And what better way to rekindle a damp squib than by getting someone else to rub the sticks together for you whilst you prepare for the annual auditions of 'This Year's New Jesus/Prat'?

We all like a list don't we?
And here, in time honored tradition, is Tim Patrick (Toronto Tim), with his pick of the year's releases:


Yes it's that time of year again to share... Top 10 lists! Looking forward to the contributions of many other folk playing along, to inform/educate about all the great music that I and others surely have missed in 2015... 

In my humble opinion, 2015 has yielded another bumper crop of new music. A few old favorites, but mostly artists new to me... Last year, I felt somewhat uncomfortable observing that my top album (War On Drugs - 'Lost In The Dream') was one which actually concurred with most of the credible journos. Something which has NEVER occurred in the past. My contrary streak had me very tempted to reach for something under the radar, however I just could not help but agree with the critics that WOD deserved the crown for 2014. This year I promise to revert to my ornery, obscurist predilections. Here we go...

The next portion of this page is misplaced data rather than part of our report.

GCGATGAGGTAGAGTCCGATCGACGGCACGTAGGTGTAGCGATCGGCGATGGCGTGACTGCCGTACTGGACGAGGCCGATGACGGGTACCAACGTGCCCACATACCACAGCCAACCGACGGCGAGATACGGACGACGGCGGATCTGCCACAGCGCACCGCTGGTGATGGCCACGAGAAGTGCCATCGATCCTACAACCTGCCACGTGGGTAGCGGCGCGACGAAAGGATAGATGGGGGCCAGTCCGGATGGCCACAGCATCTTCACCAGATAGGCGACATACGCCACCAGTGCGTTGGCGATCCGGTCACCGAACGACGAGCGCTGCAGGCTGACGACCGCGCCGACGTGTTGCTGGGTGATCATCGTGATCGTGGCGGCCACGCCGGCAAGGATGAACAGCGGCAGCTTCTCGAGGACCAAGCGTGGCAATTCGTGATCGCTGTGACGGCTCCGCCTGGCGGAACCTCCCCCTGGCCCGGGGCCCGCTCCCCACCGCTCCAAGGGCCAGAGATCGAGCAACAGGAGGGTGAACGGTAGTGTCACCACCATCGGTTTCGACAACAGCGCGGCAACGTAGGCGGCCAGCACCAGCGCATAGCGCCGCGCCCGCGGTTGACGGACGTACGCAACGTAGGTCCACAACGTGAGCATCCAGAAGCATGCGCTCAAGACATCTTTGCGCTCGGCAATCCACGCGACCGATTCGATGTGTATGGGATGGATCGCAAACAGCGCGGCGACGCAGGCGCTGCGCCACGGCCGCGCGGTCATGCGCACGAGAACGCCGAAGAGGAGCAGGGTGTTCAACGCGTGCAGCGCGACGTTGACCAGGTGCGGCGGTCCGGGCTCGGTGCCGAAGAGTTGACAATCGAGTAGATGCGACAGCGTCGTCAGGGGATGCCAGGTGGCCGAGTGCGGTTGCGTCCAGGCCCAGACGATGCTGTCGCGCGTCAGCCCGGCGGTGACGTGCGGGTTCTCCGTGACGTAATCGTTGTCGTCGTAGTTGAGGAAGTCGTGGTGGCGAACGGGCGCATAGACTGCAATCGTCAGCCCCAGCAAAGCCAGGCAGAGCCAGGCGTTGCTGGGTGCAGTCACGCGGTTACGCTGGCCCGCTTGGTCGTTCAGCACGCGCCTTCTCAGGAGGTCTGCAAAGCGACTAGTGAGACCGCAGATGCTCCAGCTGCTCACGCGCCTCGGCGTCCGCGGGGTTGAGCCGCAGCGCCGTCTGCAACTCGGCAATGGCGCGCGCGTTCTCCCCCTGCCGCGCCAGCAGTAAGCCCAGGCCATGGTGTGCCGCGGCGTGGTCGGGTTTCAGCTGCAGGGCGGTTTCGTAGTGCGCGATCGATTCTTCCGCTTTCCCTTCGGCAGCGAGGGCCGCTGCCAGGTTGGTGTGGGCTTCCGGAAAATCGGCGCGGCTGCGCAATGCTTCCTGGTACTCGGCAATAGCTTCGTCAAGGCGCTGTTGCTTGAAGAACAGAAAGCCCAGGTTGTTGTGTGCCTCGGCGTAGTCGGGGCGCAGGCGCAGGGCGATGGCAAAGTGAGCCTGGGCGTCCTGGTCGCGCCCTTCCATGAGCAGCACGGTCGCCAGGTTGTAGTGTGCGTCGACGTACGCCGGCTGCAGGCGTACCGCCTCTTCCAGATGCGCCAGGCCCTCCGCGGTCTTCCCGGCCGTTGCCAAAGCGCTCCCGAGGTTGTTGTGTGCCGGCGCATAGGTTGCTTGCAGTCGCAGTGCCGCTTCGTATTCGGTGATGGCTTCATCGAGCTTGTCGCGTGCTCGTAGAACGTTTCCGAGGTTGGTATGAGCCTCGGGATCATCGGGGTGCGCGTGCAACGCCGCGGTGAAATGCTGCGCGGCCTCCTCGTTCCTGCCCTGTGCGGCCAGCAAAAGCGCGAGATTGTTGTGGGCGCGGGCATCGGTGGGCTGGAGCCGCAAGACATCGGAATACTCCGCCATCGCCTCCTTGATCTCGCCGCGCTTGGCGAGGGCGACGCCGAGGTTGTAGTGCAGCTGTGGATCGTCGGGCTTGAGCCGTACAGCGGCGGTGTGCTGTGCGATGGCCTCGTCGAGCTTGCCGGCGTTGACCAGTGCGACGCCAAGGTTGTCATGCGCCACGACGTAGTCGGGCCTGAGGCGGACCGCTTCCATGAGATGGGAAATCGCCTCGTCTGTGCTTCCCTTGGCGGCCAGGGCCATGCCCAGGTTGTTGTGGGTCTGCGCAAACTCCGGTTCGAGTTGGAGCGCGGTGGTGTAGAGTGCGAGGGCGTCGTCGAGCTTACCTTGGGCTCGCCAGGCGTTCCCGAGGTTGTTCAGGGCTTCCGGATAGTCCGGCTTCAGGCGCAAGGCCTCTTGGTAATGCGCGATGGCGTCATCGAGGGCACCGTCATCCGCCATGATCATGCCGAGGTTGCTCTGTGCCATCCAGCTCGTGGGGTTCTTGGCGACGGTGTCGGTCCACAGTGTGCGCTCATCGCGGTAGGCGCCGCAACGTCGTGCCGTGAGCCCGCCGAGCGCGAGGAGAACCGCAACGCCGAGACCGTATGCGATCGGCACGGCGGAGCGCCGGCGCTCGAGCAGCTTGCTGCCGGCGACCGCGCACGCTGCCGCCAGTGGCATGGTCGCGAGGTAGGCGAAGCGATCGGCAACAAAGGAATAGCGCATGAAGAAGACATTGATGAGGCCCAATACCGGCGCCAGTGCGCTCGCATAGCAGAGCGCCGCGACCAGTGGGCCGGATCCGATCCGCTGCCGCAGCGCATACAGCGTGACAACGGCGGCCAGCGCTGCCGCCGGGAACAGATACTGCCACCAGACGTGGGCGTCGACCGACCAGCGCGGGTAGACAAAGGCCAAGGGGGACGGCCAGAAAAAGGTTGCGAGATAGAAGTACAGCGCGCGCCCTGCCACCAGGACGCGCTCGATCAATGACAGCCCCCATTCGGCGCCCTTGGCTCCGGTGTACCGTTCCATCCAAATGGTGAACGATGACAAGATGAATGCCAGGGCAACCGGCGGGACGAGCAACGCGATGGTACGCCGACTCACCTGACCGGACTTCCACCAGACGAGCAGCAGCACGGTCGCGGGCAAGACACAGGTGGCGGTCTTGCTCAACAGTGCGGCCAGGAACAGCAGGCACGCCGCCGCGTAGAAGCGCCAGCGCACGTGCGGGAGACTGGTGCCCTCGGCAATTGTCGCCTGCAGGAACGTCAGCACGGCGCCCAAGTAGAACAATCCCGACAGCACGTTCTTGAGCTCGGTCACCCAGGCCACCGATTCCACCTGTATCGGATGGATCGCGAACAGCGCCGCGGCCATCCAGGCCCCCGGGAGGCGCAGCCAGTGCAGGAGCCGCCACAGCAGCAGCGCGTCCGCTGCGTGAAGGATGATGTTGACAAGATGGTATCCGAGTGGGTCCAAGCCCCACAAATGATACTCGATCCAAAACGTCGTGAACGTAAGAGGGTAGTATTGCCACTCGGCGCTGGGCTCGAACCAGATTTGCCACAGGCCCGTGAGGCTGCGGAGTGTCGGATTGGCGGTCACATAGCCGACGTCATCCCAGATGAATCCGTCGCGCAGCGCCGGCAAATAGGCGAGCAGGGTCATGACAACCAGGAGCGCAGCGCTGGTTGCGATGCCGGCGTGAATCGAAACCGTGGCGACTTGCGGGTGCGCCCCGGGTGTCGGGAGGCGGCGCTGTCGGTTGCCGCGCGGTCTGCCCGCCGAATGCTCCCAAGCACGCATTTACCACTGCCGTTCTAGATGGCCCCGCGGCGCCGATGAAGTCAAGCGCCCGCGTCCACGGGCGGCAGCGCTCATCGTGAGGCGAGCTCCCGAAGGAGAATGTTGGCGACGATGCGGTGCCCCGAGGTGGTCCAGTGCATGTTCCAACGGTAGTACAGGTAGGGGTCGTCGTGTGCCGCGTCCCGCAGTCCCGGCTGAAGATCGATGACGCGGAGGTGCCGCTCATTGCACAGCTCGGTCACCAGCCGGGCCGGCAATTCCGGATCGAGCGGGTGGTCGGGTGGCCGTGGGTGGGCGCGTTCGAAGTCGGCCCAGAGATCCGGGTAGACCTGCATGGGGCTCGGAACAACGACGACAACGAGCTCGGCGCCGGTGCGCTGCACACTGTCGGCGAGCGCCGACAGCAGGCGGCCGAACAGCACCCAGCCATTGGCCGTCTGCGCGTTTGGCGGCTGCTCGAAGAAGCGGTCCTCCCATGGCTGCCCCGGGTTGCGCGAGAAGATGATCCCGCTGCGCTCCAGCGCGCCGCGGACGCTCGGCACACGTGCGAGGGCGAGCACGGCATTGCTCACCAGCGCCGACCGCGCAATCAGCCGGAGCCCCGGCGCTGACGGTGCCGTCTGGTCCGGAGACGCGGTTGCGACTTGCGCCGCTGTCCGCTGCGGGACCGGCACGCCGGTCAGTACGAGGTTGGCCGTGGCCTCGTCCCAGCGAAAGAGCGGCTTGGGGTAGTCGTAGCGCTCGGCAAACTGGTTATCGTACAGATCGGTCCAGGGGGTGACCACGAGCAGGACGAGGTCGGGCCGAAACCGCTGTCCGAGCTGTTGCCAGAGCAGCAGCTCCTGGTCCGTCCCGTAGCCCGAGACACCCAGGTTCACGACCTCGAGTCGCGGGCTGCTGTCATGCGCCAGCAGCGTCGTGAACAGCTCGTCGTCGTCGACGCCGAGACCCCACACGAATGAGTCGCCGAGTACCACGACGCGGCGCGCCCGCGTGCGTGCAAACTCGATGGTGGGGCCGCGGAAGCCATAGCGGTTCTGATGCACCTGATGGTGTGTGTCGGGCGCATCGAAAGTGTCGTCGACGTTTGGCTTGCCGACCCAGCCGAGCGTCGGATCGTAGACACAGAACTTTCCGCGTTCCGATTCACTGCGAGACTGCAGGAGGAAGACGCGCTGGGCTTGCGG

LONE BELLOW - "Then Came The Morning"
DEAN OWENS - "Closer To Home"
JONES - "My Muffled Prayer"


FUTURE OF FORESTRY - 'Pages'- You want obscure? Well here's one I'm absolutely certain won't be on anybody's list! And it's a beauty... I know very little about the band. Appears that like Civil Wars, Over The Rhine, Innocence Mission etc. they've managed to have crawled out from the wretched "Christian music" ghetto into the secular independent music world. Unlike previous rockier offerings by FOF, 'Pages' is gentle, acoustic folk music very reminiscent of the Civil Wars, Eastmountainsouth & Hem. Immaculate instrumentation & orchestration paired with absolutely heavenly intertwining boy/girl vocal harmonies. Main man Eric Owyoung creates a delicate, organic sound throughout - tinkling piano lines here, warm acoustic guitar tones there - subtle strings, percussion and pedal steel drifting in and out of the mix. It's a poignant break-up record, written in the distant wake of the songwriter's divorce. As the album title suggests... a "page by page" reflection on the journey towards healing a broken heart. Sad yet hopeful, very mellow late-night fare that will leave you swooning if it's your cup of tea - a sparkling diamond in the rough... 
'Pages' was issued as a surprise release to fans on their FOF website, without any advanced notice, zero promotion/marketing or follow-up tour. You'll have a helluva time finding this one. Not on Spotify or Bandcamp, but entire album listenable on Youtube in US (UK?). CD only available on in the US ( or through band website. Also on iTunes if you're a down-loader.    
Try: "How To Fly" "Cross The Oceans" "Fireflies" "Learn To Love" "You're Mine" "Someone"